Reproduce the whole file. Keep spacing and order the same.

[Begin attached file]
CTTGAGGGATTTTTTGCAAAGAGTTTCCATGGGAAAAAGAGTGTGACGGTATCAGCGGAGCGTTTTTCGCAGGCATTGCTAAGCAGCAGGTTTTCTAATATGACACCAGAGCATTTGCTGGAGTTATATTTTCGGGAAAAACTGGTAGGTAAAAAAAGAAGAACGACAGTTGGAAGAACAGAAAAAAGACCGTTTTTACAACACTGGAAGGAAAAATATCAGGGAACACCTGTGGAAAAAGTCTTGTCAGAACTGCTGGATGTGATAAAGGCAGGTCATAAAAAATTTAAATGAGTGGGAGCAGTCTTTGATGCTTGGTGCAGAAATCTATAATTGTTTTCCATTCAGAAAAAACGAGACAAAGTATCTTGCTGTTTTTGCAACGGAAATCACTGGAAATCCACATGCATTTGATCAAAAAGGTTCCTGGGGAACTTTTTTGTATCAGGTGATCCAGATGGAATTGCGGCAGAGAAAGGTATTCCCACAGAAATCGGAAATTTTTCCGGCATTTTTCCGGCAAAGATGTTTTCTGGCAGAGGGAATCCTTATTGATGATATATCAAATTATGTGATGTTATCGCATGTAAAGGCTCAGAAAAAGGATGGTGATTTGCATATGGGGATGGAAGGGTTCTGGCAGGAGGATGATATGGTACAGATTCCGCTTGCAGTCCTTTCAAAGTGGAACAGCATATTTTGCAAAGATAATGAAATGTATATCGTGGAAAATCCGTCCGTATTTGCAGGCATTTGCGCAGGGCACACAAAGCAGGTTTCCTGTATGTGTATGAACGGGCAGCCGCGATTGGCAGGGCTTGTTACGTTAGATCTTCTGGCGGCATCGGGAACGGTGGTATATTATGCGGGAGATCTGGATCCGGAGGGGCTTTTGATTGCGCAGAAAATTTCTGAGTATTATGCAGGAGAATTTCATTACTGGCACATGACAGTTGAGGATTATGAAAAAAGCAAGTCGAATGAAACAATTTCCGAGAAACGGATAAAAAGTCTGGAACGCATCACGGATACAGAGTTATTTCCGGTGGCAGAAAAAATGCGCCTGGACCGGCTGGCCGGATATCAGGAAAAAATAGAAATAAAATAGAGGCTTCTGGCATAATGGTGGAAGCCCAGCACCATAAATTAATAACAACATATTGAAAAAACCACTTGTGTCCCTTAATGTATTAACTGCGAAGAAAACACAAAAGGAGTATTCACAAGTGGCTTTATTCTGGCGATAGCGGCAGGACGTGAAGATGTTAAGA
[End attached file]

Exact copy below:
CTTGAGGGATTTTTTGCAAAGAGTTTCCATGGGAAAAAGAGTGTGACGGTATCAGCGGAGCGTTTTTCGCAGGCATTGCTAAGCAGCAGGTTTTCTAATATGACACCAGAGCATTTGCTGGAGTTATATTTTCGGGAAAAACTGGTAGGTAAAAAAAGAAGAACGACAGTTGGAAGAACAGAAAAAAGACCGTTTTTACAACACTGGAAGGAAAAATATCAGGGAACACCTGTGGAAAAAGTCTTGTCAGAACTGCTGGATGTGATAAAGGCAGGTCATAAAAAATTTAAATGAGTGGGAGCAGTCTTTGATGCTTGGTGCAGAAATCTATAATTGTTTTCCATTCAGAAAAAACGAGACAAAGTATCTTGCTGTTTTTGCAACGGAAATCACTGGAAATCCACATGCATTTGATCAAAAAGGTTCCTGGGGAACTTTTTTGTATCAGGTGATCCAGATGGAATTGCGGCAGAGAAAGGTATTCCCACAGAAATCGGAAATTTTTCCGGCATTTTTCCGGCAAAGATGTTTTCTGGCAGAGGGAATCCTTATTGATGATATATCAAATTATGTGATGTTATCGCATGTAAAGGCTCAGAAAAAGGATGGTGATTTGCATATGGGGATGGAAGGGTTCTGGCAGGAGGATGATATGGTACAGATTCCGCTTGCAGTCCTTTCAAAGTGGAACAGCATATTTTGCAAAGATAATGAAATGTATATCGTGGAAAATCCGTCCGTATTTGCAGGCATTTGCGCAGGGCACACAAAGCAGGTTTCCTGTATGTGTATGAACGGGCAGCCGCGATTGGCAGGGCTTGTTACGTTAGATCTTCTGGCGGCATCGGGAACGGTGGTATATTATGCGGGAGATCTGGATCCGGAGGGGCTTTTGATTGCGCAGAAAATTTCTGAGTATTATGCAGGAGAATTTCATTACTGGCACATGACAGTTGAGGATTATGAAAAAAGCAAGTCGAATGAAACAATTTCCGAGAAACGGATAAAAAGTCTGGAACGCATCACGGATACAGAGTTATTTCCGGTGGCAGAAAAAATGCGCCTGGACCGGCTGGCCGGATATCAGGAAAAAATAGAAATAAAATAGAGGCTTCTGGCATAATGGTGGAAGCCCAGCACCATAAATTAATAACAACATATTGAAAAAACCACTTGTGTCCCTTAATGTATTAACTGCGAAGAAAACACAAAAGGAGTATTCACAAGTGGCTTTATTCTGGCGATAGCGGCAGGACGTGAAGATGTTAAGA